The Mahabharata
  Srimad Bhagavatam

  Rig Veda
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  Bhagavad Gita
  Sankara Bhashya
  By Edwin Arnold

  Brahma Sutra
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  Ramanuja SriBhashya


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Mahabharata of Krishna-Dwaipayana Vyasa
translated by Kisari Mohan Ganguli

Mahabharata of Vyasa (Badarayana, krishna-dwaipayana) translated by Kisari Mohan Ganguli is perhaps the most complete translation available in public domain. Mahabharata is the most popular scripture of Hindus and Mahabharata is considered as the fifth veda. We hope this translation is helping you.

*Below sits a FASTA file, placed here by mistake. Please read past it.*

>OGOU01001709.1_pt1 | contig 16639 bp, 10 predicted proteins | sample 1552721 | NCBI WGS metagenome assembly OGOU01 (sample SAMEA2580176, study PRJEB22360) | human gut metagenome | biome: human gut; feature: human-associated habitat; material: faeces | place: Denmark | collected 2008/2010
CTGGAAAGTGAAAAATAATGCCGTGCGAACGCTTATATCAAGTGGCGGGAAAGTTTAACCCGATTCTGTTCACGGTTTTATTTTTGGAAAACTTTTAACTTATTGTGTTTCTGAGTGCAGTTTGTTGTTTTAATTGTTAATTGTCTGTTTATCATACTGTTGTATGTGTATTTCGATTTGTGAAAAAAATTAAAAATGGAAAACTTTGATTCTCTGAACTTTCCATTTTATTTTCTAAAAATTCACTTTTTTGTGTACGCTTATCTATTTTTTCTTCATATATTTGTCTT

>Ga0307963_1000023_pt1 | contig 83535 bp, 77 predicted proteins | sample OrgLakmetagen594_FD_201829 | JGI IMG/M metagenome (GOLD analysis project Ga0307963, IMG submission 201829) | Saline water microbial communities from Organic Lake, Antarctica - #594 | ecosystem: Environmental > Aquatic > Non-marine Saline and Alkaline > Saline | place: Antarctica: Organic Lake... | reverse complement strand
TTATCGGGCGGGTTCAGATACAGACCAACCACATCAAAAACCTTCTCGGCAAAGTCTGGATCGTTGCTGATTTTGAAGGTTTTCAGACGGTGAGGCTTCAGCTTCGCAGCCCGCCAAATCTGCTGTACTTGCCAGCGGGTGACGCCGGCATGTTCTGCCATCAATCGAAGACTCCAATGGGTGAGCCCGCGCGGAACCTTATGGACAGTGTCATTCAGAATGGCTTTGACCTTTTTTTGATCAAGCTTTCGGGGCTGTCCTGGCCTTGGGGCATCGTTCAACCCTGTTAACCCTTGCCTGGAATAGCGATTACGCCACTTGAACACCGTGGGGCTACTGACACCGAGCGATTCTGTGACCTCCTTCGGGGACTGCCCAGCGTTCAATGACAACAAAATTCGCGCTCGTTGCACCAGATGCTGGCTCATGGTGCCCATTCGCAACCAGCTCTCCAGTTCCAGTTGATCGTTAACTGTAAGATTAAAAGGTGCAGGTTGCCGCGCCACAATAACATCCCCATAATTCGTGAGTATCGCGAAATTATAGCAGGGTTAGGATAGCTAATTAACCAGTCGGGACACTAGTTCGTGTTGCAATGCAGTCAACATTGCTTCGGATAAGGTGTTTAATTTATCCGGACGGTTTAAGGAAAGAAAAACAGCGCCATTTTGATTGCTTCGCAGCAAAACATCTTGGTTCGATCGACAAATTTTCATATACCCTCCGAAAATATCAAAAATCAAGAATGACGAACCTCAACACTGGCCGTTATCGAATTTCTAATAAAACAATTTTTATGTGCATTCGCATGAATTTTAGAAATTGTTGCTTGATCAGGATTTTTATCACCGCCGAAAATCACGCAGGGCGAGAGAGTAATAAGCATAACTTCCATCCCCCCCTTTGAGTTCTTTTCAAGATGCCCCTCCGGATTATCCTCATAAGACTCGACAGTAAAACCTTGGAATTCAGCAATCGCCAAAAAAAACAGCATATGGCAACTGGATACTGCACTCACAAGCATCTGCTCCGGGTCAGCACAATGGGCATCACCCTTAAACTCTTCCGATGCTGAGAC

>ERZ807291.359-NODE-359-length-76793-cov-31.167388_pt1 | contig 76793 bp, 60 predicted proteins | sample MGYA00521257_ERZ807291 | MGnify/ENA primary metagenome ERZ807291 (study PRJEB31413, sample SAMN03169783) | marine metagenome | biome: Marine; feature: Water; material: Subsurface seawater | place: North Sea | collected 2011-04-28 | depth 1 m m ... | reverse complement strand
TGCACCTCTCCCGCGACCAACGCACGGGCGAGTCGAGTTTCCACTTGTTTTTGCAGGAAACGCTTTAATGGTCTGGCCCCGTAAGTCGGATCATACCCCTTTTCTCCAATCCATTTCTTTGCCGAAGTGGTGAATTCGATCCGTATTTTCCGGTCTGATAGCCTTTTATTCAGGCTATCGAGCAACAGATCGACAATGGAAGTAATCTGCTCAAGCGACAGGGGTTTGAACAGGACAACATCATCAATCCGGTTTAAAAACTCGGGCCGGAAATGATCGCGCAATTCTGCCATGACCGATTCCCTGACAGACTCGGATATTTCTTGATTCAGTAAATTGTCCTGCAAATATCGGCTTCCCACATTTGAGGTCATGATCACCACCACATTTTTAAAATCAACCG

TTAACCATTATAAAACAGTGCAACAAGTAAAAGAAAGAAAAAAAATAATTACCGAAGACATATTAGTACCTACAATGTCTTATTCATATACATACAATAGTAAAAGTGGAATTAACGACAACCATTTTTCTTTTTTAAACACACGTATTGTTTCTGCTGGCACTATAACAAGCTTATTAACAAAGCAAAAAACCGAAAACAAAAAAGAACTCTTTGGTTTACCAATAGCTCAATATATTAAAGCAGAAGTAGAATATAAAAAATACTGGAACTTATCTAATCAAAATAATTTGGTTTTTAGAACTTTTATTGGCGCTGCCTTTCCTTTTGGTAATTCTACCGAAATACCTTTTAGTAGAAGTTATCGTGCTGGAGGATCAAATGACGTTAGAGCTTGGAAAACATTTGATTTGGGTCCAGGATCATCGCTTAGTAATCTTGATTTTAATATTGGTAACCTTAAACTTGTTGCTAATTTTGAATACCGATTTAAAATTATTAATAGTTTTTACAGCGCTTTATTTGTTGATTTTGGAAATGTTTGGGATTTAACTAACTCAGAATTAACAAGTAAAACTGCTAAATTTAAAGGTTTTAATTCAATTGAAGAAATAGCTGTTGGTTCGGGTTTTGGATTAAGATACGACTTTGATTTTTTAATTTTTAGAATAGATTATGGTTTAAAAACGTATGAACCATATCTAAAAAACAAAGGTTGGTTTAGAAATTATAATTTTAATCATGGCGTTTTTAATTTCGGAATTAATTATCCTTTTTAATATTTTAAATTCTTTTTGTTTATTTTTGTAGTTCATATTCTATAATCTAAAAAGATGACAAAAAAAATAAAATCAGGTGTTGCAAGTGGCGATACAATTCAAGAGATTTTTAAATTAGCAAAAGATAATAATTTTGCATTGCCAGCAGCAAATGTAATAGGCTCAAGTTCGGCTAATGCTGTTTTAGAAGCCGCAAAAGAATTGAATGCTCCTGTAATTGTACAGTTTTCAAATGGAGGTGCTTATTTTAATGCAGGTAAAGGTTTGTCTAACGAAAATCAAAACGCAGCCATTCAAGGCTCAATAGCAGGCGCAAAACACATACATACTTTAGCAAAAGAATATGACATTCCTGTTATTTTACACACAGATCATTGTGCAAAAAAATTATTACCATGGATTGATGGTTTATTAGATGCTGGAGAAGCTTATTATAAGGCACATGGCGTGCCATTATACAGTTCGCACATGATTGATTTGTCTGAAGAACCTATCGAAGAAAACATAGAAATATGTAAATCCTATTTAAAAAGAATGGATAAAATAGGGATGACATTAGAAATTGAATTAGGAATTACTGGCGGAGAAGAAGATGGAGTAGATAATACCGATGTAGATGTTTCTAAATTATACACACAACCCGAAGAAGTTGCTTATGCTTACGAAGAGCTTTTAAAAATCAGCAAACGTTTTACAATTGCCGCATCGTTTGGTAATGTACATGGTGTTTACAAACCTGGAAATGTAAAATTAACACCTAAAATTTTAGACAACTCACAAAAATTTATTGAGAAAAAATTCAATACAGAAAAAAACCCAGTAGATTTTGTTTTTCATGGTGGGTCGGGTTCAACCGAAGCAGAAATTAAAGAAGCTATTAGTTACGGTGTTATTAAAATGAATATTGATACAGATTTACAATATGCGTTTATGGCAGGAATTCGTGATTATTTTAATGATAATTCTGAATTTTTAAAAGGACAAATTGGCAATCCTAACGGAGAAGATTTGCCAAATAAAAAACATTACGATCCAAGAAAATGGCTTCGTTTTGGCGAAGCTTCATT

"Vyasa said, 'Observant of meritorious vows, the householder, for the second period of life, should dwell in his house, having taken spouses according to the ways indicated in the ordinance and having established afire (of his own). As regards the domestic mode of life, four kinds of conduct have been laid down by the learned. The first consists of keeping a store of grain sufficient